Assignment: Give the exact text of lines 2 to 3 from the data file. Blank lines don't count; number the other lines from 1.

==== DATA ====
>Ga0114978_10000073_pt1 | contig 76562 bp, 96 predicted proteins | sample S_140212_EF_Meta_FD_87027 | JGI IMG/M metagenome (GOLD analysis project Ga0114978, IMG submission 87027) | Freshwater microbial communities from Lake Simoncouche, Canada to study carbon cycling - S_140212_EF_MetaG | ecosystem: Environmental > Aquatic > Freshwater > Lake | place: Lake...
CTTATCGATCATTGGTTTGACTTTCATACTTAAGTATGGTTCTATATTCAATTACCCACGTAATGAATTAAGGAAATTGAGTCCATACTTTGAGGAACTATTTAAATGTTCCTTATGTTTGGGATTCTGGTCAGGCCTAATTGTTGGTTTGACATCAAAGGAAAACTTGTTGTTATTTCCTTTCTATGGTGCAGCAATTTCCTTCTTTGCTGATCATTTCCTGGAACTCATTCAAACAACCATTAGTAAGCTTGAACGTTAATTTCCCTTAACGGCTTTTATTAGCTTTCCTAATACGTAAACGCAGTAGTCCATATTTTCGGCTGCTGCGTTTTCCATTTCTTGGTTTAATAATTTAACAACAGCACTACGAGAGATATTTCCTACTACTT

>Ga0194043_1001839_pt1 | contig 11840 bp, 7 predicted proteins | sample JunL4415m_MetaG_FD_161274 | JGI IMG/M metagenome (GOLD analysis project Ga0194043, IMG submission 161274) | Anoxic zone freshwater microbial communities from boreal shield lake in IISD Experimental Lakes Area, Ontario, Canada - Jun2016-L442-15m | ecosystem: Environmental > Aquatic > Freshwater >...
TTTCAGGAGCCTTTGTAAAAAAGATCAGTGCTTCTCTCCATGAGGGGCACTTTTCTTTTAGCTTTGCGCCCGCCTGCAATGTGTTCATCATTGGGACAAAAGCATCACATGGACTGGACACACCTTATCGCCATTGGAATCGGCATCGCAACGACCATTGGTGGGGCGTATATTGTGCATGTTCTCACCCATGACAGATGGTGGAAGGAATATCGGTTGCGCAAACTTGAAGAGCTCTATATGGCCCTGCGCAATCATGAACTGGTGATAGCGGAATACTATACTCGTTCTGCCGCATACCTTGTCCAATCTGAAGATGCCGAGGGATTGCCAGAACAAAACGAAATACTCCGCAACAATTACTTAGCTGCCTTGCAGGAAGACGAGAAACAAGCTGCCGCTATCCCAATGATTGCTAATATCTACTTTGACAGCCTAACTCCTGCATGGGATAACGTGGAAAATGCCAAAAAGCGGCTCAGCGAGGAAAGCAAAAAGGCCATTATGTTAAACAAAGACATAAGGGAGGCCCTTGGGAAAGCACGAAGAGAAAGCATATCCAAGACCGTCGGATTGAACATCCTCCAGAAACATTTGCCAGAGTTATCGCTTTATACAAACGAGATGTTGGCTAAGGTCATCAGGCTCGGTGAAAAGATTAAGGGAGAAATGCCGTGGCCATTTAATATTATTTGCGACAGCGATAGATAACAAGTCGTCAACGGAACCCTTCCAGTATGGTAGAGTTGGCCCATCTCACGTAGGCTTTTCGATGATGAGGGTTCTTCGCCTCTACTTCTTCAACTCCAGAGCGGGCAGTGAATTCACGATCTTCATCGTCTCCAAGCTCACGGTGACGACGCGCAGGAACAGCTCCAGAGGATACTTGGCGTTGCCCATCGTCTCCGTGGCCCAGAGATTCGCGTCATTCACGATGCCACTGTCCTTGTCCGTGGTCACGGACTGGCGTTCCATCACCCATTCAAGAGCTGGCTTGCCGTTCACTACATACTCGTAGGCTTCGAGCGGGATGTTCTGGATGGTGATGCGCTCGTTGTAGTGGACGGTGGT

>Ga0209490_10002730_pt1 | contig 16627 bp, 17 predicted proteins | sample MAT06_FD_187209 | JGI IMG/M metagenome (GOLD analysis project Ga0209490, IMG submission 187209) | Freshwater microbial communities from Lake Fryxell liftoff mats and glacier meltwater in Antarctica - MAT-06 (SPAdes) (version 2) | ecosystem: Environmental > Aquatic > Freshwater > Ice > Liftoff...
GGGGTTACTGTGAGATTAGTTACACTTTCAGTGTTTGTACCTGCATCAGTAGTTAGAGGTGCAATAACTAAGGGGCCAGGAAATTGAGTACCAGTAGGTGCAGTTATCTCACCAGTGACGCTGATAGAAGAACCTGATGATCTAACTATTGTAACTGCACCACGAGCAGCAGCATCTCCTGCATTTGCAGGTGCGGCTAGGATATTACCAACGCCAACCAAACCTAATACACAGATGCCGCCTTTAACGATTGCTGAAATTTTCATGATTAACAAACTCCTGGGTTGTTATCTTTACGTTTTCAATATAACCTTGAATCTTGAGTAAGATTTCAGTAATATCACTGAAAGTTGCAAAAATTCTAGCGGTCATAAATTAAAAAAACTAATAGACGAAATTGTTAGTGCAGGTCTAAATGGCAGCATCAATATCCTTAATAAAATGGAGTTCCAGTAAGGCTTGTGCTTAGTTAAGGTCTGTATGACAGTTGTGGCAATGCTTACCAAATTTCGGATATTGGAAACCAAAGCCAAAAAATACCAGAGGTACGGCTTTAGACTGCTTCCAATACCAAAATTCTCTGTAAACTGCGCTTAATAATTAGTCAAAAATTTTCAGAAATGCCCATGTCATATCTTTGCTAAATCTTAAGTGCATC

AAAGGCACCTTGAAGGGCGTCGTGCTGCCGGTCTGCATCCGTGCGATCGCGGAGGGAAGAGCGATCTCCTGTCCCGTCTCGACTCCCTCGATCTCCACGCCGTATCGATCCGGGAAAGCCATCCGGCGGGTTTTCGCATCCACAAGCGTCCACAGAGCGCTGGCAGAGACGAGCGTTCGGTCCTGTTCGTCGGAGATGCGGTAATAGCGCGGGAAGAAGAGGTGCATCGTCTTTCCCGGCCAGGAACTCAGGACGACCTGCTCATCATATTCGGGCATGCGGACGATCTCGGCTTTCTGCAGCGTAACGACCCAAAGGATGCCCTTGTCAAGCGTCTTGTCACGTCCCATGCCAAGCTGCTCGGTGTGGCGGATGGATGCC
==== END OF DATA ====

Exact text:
CTTATCGATCATTGGTTTGACTTTCATACTTAAGTATGGTTCTATATTCAATTACCCACGTAATGAATTAAGGAAATTGAGTCCATACTTTGAGGAACTATTTAAATGTTCCTTATGTTTGGGATTCTGGTCAGGCCTAATTGTTGGTTTGACATCAAAGGAAAACTTGTTGTTATTTCCTTTCTATGGTGCAGCAATTTCCTTCTTTGCTGATCATTTCCTGGAACTCATTCAAACAACCATTAGTAAGCTTGAACGTTAATTTCCCTTAACGGCTTTTATTAGCTTTCCTAATACGTAAACGCAGTAGTCCATATTTTCGGCTGCTGCGTTTTCCATTTCTTGGTTTAATAATTTAACAACAGCACTACGAGAGATATTTCCTACTACTT

>Ga0194043_1001839_pt1 | contig 11840 bp, 7 predicted proteins | sample JunL4415m_MetaG_FD_161274 | JGI IMG/M metagenome (GOLD analysis project Ga0194043, IMG submission 161274) | Anoxic zone freshwater microbial communities from boreal shield lake in IISD Experimental Lakes Area, Ontario, Canada - Jun2016-L442-15m | ecosystem: Environmental > Aquatic > Freshwater >...